Journal of Comparative Physiology A

, Volume 205, Issue 4, pp 469–479 | Cite as

Neurotoxicity of sodium salicylate to the spiral ganglion neurons: GABAA receptor regulates NMDA receptor by Fyn-dependent phosphorylation

  • Peiqiang Liu
  • Danxue Qin
  • Xi Huang
  • Huiying Chen
  • Wenhua Ye
  • Xiaoyu Lin
  • Jiping SuEmail author
Original Paper


The purpose of this study was to observe the regulatory effects of GABAA (γ-aminobutyric acid A) receptor on the N-methyl-d-aspartate (NMDA) receptor during excitotoxicity in spiral ganglion neurons in the rat cochlea induced by sodium salicylate (SS). Western blot illustrated SS decreased the expression of NMDA receptor 2B subunit (NR2B) surface protein through affecting GABAA receptor, but the total protein content did not significantly change. Y1472 and S1480 are important phosphorylation sites in NR2B, SS downregulated the Fyn-dependent phosphorylation of Y1472 in a manner not related to the CK2 (Casein Kinase 2) dependent phosphorylation of S1480, thus regulating the surface distribution and internalization of NMDA receptor through GABAA receptor. These results suggest that the modified pattern of dynamic balance between excitation and inhibition by coactivation of the GABAA receptor can attenuate the excitatory NMDA receptor under the action of SS, via inhibiting the Fyn-dependent phosphorylation of Y1472.


Sodium salicylate Spiral ganglion neurons GABAANMDAR Neurotoxicity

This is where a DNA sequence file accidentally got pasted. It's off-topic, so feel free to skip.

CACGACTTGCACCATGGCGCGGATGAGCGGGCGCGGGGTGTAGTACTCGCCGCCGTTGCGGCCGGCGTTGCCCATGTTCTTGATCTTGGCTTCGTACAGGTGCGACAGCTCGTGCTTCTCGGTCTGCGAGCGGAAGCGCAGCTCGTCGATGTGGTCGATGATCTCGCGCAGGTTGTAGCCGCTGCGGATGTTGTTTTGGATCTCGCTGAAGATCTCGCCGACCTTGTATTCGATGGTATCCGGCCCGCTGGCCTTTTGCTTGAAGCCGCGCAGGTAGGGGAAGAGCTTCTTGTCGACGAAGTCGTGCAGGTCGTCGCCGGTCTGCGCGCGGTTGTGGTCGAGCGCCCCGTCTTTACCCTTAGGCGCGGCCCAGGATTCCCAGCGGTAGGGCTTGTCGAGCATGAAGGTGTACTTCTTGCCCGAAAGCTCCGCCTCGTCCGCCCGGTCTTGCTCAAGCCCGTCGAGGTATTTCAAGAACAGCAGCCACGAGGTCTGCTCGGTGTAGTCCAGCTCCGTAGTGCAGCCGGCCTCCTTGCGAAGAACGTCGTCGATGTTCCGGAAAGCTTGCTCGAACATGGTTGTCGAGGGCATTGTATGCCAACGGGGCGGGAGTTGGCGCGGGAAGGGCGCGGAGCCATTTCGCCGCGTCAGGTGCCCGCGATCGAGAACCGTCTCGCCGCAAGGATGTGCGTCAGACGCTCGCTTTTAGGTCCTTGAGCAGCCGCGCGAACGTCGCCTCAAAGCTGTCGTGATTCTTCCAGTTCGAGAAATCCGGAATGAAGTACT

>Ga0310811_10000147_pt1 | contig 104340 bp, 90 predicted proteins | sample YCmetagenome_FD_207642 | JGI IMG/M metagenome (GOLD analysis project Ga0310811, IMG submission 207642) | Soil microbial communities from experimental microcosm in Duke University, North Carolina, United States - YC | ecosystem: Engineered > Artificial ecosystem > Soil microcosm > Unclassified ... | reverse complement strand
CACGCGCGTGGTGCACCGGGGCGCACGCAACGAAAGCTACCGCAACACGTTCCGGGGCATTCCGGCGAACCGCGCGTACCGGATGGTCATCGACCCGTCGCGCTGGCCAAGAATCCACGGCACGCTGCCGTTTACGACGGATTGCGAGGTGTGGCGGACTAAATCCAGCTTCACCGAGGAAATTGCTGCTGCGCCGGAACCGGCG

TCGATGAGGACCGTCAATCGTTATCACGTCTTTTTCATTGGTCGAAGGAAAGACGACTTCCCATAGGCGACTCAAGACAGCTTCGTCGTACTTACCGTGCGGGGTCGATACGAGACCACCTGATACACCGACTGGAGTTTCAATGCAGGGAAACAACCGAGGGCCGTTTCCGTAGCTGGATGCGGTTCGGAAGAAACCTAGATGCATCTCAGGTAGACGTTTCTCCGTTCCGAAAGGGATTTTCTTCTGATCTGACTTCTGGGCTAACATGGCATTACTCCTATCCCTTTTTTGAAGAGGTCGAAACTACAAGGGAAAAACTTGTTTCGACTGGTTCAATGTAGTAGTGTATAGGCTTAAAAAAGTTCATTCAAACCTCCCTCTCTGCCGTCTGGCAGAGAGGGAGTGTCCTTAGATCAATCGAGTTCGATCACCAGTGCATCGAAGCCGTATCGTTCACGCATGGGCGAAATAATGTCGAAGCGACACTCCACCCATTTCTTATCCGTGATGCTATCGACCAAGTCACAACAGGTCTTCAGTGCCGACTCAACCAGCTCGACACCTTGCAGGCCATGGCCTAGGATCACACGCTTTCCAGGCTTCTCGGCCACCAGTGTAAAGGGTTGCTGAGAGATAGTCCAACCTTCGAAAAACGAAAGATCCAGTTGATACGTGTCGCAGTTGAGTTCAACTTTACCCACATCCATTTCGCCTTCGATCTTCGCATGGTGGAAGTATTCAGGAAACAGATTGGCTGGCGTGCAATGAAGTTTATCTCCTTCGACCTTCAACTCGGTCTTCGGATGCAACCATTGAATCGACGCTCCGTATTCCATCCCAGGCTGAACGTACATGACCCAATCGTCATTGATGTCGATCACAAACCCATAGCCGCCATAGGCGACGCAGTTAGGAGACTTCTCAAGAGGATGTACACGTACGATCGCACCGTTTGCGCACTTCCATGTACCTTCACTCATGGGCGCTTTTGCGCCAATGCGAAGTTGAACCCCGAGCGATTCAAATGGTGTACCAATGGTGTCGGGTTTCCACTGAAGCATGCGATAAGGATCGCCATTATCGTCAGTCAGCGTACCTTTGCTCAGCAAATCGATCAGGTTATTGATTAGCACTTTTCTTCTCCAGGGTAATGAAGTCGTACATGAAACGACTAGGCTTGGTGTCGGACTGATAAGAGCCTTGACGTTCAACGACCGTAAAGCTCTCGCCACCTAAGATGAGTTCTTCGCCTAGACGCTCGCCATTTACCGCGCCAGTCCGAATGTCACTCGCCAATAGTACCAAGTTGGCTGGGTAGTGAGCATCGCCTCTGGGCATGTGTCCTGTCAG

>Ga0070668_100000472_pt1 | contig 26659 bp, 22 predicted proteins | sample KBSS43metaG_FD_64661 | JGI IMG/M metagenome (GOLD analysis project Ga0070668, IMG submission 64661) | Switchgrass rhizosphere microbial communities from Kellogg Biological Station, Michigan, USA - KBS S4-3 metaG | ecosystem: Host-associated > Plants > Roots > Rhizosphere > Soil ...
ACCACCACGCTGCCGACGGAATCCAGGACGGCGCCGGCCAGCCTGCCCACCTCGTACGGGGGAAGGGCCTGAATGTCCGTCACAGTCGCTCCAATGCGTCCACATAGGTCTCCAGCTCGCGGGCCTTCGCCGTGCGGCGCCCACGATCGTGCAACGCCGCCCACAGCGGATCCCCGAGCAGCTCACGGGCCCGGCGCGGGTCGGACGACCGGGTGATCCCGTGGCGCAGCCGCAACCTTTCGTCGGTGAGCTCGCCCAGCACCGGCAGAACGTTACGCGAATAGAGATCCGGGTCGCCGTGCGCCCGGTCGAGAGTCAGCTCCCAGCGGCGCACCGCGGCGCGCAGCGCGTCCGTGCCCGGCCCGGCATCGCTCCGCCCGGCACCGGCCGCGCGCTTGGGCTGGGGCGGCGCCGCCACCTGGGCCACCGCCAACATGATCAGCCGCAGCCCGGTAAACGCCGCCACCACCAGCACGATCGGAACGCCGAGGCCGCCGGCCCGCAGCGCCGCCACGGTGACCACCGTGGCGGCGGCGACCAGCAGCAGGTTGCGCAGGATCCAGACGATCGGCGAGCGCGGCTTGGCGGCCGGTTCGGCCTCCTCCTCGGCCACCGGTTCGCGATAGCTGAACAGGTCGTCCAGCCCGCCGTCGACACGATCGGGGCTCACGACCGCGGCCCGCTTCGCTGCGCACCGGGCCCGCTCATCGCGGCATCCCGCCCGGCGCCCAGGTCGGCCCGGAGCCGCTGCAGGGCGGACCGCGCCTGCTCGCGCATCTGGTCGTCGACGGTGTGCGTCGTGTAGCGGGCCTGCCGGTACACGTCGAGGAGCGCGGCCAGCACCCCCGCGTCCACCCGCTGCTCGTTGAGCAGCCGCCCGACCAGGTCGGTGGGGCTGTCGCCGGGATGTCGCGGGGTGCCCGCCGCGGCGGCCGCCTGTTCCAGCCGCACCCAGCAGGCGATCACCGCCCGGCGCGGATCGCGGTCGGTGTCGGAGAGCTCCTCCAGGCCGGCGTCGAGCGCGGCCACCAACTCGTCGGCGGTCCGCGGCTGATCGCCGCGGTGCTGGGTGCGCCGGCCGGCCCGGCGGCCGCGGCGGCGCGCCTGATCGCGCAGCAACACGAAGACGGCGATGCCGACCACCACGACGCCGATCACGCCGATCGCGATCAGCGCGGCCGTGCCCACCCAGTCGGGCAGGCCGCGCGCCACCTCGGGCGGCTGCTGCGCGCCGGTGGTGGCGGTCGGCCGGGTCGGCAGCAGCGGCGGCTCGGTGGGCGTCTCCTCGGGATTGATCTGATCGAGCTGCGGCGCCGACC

Receptor agonist


Casein Kinase 2


γ-Aminobutyric acid A receptor


Muscimol, GABAA receptor antagonist


N-Methyl-d-aspartate receptor


NMDA receptor 2B subunit


4-Amino-5-(4-chlorophenyl)-7-(t-butyl) pyrazolo[3,4-d] pyrimidine


Relative quantity


Spiral ganglion neurons


Sodium salicylate



This work was supported by the National Natural Science Foundation of China (NSFC) (81360157, 81560174). We also thank the help from the Medical Scientific Research Center of Guangxi Medical University, and the Experimental Animal Center of Guangxi Medical University. All procedures performed in studies involving animals were in accordance with the ethical standards of the NSFC guidelines for the care and use of animals, as described in the “Materials and methods” section.


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Copyright information

© Springer-Verlag GmbH Germany, part of Springer Nature 2019

Authors and Affiliations

  • Peiqiang Liu
    • 1
  • Danxue Qin
    • 1
  • Xi Huang
    • 1
    • 2
  • Huiying Chen
    • 1
  • Wenhua Ye
    • 1
  • Xiaoyu Lin
    • 1
  • Jiping Su
    • 1
    Email author
  1. 1.Department of Otolaryngology-Head and Neck SurgeryFirst Affiliated Hospital of Guangxi Medical UniversityNanningChina
  2. 2.Department of Otolaryngology-Head and Neck SurgeryWuhan No. 1 HospitalWuhanChina

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